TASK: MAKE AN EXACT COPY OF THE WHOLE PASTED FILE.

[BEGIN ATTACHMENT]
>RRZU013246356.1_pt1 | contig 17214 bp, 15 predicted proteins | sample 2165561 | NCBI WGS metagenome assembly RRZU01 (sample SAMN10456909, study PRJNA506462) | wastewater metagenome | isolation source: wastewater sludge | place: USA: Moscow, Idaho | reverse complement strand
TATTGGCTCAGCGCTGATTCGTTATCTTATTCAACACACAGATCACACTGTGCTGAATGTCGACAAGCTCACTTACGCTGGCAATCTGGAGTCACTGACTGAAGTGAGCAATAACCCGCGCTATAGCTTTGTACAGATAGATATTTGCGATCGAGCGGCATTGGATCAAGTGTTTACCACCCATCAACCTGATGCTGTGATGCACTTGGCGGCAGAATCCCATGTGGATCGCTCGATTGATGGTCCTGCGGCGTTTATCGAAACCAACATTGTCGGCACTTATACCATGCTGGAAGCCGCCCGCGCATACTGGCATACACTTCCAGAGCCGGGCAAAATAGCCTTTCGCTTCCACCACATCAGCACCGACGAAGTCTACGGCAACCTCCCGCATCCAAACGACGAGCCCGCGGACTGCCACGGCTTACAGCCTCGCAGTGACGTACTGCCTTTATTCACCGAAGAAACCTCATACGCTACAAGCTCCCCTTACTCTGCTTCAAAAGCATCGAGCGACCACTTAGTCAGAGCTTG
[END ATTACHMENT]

>RRZU013246356.1_pt1 | contig 17214 bp, 15 predicted proteins | sample 2165561 | NCBI WGS metagenome assembly RRZU01 (sample SAMN10456909, study PRJNA506462) | wastewater metagenome | isolation source: wastewater sludge | place: USA: Moscow, Idaho | reverse complement strand
TATTGGCTCAGCGCTGATTCGTTATCTTATTCAACACACAGATCACACTGTGCTGAATGTCGACAAGCTCACTTACGCTGGCAATCTGGAGTCACTGACTGAAGTGAGCAATAACCCGCGCTATAGCTTTGTACAGATAGATATTTGCGATCGAGCGGCATTGGATCAAGTGTTTACCACCCATCAACCTGATGCTGTGATGCACTTGGCGGCAGAATCCCATGTGGATCGCTCGATTGATGGTCCTGCGGCGTTTATCGAAACCAACATTGTCGGCACTTATACCATGCTGGAAGCCGCCCGCGCATACTGGCATACACTTCCAGAGCCGGGCAAAATAGCCTTTCGCTTCCACCACATCAGCACCGACGAAGTCTACGGCAACCTCCCGCATCCAAACGACGAGCCCGCGGACTGCCACGGCTTACAGCCTCGCAGTGACGTACTGCCTTTATTCACCGAAGAAACCTCATACGCTACAAGCTCCCCTTACTCTGCTTCAAAAGCATCGAGCGACCACTTAGTCAGAGCTTG